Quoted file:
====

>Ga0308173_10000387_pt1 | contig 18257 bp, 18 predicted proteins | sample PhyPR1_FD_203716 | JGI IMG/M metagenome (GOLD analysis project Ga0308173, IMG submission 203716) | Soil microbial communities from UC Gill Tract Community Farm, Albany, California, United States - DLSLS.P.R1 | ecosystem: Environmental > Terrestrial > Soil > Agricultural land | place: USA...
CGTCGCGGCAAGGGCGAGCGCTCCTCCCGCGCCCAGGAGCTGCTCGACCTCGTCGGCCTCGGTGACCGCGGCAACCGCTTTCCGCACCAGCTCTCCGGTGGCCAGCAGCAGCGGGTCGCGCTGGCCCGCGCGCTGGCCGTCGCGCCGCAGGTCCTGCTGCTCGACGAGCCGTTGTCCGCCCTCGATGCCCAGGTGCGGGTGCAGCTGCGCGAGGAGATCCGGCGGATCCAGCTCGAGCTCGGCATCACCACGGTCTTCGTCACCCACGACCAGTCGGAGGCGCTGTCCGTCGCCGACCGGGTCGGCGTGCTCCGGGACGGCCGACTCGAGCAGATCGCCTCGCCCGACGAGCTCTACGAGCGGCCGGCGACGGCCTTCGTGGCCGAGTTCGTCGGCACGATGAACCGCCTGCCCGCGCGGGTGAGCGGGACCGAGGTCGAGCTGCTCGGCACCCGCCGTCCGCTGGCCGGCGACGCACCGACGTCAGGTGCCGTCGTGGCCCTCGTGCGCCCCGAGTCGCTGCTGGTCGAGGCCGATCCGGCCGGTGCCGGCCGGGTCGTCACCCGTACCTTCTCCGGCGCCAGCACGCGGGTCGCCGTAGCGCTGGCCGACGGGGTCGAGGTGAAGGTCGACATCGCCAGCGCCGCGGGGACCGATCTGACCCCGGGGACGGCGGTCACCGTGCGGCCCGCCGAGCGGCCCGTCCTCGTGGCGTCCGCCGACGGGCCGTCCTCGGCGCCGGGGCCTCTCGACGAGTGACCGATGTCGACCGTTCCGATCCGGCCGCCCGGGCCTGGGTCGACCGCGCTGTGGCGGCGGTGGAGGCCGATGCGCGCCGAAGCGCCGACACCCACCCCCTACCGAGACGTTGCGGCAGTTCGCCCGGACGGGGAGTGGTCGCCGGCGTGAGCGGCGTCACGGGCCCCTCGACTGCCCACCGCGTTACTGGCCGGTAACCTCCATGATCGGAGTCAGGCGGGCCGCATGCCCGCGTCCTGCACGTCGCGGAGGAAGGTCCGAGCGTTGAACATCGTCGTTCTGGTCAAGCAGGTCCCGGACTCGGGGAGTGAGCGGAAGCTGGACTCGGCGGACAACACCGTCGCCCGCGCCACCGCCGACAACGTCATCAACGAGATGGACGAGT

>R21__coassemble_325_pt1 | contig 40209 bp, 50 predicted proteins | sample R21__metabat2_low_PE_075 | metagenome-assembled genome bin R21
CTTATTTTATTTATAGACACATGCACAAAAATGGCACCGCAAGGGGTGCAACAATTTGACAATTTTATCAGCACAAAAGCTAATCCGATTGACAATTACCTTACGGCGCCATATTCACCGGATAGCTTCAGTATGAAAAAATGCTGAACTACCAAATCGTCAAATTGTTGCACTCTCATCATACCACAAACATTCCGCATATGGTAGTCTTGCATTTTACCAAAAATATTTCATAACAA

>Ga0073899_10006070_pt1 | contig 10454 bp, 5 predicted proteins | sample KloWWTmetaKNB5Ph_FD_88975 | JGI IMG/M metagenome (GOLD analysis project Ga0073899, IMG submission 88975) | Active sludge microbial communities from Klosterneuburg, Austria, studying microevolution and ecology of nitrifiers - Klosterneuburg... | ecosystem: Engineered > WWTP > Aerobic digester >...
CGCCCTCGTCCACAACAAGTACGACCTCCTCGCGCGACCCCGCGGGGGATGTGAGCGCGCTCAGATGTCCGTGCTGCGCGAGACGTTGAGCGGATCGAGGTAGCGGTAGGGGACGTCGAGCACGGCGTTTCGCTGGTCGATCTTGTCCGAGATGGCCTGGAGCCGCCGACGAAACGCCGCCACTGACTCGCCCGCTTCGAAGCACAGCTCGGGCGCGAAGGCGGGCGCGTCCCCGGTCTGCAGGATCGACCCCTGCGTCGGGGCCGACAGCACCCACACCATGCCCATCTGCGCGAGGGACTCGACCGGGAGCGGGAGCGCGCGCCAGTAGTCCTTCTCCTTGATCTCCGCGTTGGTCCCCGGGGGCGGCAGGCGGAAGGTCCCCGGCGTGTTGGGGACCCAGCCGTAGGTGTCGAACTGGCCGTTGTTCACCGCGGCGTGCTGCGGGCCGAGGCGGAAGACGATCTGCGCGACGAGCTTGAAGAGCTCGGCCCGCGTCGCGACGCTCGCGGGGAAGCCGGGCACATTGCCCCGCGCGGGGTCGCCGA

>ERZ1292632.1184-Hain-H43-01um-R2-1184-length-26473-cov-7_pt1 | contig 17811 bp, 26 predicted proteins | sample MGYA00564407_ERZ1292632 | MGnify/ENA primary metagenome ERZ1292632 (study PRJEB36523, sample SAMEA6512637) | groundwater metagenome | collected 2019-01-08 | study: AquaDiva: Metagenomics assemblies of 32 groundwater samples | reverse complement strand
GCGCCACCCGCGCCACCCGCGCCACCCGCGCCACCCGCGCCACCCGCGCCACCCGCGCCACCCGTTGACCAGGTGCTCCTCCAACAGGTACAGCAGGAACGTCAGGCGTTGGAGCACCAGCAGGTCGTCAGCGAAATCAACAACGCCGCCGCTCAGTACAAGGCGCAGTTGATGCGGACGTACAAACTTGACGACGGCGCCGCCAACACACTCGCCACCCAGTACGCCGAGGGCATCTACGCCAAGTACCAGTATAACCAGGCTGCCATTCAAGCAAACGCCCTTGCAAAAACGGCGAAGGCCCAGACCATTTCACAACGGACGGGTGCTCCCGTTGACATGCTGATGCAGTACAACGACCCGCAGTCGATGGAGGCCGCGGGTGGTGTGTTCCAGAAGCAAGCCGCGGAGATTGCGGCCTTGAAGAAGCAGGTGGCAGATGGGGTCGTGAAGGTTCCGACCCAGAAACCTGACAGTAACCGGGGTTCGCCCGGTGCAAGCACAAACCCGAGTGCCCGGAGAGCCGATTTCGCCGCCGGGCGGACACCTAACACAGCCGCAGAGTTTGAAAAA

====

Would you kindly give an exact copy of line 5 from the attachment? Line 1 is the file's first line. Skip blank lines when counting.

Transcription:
>Ga0073899_10006070_pt1 | contig 10454 bp, 5 predicted proteins | sample KloWWTmetaKNB5Ph_FD_88975 | JGI IMG/M metagenome (GOLD analysis project Ga0073899, IMG submission 88975) | Active sludge microbial communities from Klosterneuburg, Austria, studying microevolution and ecology of nitrifiers - Klosterneuburg... | ecosystem: Engineered > WWTP > Aerobic digester >...